With the help of The Rottweiler, this campaign saw the emergence of a new Hollande.

Ms Trierweiler, the partner of Mr Hollande, has become the first unmarried 'Premier Dame' in French history

Ms Trierweiler, the partner of Mr Hollande, has become the first unmarried 'Premier Dame' in French history

He lost weight, sharpened his suits
and ditched his old-fashioned horn-rimmed glasses. He started to mimic
the mannerisms, the talk, even the walk of his hero Mitterrand.

Last
year the eternal backroom boy was almost a joke, with just three per
cent support in the polls. 'Can you imagine Francois Hollande as
president of the republic' said Laurent Fabius, a former Socialist
prime minister. 'You must be joking.'

Then
came the downfall of the party favourite, the sexually incontinent
Dominique Strauss-Kahn, and Hollande seized the moment he had been
preparing for all his life, seeing off five rivals, including Royal.

Glamour: Valerie Trierweiler at the opening of Direct Star in Paris in September 2010

Glamour: Valerie Trierweiler at the opening of Direct Star in Paris in September 2010

The
defining day came in January, in his first big rally, when he declared
his desire to 'reinvent the French dream' to 15,000 ecstatic Socialists.
His forceful oratory and fierce attack on capitalism took even his
biggest fans by surprise.

'My
real adversary has no name, no face, no party,' he thundered. 'It will
never be elected, yet it governs — the adversary is the world of
finance.'

The racy rhetoric
was backed by an old-fashioned Socialist programme of higher public
spending and hefty taxes on businesses and the rich.

Last night David Cameron, who snubbed
Mr Hollande during a recent visit to the UK, phoned the new president
to congratulate him on his victory.

A
Downing Street spokesman said: ‘They both look forward to working very
closely together in the future and building on the very close
relationship that already exists between the UK and France.’
Labour leader Ed Miliband, who met Mr Hollande during his London visit, also sent his congratulations.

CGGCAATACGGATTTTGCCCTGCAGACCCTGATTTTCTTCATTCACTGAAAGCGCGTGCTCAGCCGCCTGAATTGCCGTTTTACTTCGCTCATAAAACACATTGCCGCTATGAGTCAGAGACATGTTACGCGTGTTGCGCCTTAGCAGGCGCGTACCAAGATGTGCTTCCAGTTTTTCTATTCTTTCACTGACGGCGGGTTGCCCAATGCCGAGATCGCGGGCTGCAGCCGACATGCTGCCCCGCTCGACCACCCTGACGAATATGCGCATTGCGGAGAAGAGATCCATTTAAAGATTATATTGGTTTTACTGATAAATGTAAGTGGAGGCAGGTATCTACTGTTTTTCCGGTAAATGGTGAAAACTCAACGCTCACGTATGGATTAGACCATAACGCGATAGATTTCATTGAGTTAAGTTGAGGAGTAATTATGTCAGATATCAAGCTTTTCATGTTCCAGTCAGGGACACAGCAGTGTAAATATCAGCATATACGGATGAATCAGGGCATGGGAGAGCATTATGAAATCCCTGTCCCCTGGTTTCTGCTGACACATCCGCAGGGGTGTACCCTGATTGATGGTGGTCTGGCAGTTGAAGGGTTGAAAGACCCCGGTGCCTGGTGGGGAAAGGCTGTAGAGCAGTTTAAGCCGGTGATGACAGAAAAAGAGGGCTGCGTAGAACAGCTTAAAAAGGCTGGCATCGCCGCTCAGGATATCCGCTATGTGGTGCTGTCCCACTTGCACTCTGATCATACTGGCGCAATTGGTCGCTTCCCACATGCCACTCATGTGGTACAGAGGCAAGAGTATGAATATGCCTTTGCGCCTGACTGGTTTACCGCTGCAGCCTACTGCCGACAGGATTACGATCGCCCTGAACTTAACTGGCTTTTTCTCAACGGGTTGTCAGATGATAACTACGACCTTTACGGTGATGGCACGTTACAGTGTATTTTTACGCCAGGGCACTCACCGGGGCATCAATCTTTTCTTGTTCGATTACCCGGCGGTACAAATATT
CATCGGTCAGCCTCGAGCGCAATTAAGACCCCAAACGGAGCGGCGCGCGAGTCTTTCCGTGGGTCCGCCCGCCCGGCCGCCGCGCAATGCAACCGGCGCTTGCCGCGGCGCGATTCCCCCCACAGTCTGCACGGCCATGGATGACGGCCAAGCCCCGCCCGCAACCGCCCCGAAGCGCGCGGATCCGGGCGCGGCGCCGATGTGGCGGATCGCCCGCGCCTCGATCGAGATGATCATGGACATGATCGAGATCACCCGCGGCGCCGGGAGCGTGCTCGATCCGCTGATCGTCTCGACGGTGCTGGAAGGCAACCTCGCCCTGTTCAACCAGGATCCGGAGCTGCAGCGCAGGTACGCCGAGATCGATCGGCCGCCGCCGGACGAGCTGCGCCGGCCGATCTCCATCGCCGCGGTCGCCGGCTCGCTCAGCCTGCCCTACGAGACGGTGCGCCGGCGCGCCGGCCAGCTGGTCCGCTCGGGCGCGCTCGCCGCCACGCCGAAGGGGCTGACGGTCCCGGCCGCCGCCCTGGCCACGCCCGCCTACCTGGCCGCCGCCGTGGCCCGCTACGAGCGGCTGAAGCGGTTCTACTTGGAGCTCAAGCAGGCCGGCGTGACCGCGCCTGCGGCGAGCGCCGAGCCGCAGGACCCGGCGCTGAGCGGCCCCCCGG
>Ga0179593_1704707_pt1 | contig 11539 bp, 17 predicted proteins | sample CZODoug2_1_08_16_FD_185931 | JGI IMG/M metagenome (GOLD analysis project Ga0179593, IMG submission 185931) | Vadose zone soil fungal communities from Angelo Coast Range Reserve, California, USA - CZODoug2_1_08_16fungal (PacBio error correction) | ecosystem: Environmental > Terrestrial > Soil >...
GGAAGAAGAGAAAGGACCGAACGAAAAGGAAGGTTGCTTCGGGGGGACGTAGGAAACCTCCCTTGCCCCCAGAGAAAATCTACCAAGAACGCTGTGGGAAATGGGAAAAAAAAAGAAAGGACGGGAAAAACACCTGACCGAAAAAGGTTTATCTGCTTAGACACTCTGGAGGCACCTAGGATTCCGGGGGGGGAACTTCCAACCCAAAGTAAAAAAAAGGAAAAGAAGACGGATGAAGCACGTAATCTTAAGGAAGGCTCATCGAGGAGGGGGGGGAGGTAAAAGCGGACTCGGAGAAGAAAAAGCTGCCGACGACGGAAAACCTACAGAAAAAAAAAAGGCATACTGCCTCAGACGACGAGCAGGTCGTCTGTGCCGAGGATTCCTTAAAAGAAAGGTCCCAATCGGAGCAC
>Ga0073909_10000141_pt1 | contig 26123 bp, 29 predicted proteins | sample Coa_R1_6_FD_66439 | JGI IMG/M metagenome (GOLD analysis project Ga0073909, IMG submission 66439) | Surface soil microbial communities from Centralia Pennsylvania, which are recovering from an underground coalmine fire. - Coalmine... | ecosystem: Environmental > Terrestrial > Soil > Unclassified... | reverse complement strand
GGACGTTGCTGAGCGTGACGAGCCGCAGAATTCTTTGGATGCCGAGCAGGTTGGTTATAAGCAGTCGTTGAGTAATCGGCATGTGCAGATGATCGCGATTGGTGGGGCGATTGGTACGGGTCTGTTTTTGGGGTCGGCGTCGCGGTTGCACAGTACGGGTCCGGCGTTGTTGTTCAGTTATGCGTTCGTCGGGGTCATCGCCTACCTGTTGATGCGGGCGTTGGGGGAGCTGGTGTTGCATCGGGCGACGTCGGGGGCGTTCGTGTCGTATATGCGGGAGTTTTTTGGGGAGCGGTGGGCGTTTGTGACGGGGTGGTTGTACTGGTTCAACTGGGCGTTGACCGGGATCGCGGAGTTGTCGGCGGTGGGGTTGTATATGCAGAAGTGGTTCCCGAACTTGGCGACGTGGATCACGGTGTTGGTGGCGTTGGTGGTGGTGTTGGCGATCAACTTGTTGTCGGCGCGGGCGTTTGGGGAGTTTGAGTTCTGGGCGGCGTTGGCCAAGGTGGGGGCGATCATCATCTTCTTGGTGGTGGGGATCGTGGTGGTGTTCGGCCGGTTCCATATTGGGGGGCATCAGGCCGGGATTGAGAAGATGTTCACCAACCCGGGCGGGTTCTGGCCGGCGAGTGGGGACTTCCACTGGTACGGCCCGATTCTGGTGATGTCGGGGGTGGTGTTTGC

‘This new leadership is sorely needed as Europe seeks to escape from austerity, and it matters to Britain,’ he said.

‘In
his campaign, he has shown that the centre-Left can offer hope and win
elections with a vision of a better, more equal and just world.’

Mr Holland wants a change to
strict rules which dictate how much member states can spend, without
which most observers believe a new European economic crisis is
inevitable.

He
has pledged to slap a 75 per cent tax on those earning more than one
million euros a year, or around 850,000. The move is expected to lead
to an exodus of 'le super rich' – with many of them likely to head to
London where the top rate of tax will be 45p.

Mr
Sarkozy and Germany's Angela Merkel spearheaded the cost-cutting
treaty, and many have worried about potential conflict within the
Franco-German 'couple' that underpins Europe's post-war unity. Today
Standard & Poor's said that the Mr Hollande's election would not
have an immediate impact on France's AA+ credit rating.

But
they said there is 'at least a one in three chance' that it will be
lowered before the end of 2013. City analysts said that while stock
markets had expected a Hollande win, the results in Paris and Athens
could tip the strained eurozone back into turmoil. Mr Hollande claimed
that many voters in Europe would greet his election with relief.

‘Europe is watching us, austerity can no longer be the only option,’ he said.

Struggling
to contain his emotions, Mr Sarkozy said: ‘I did my best to protect the
French people during the events of the past five years, so that France
could come out stronger from this crisis.’
He finished: ‘You are the eternal France, I love you.’

He is the 11th European leader to be swept from office since the start of the economic crisis in 2008.

* Additional reporting: Peter Allen in Paris.

DM.has('rcpv1626292430001','BCVideo');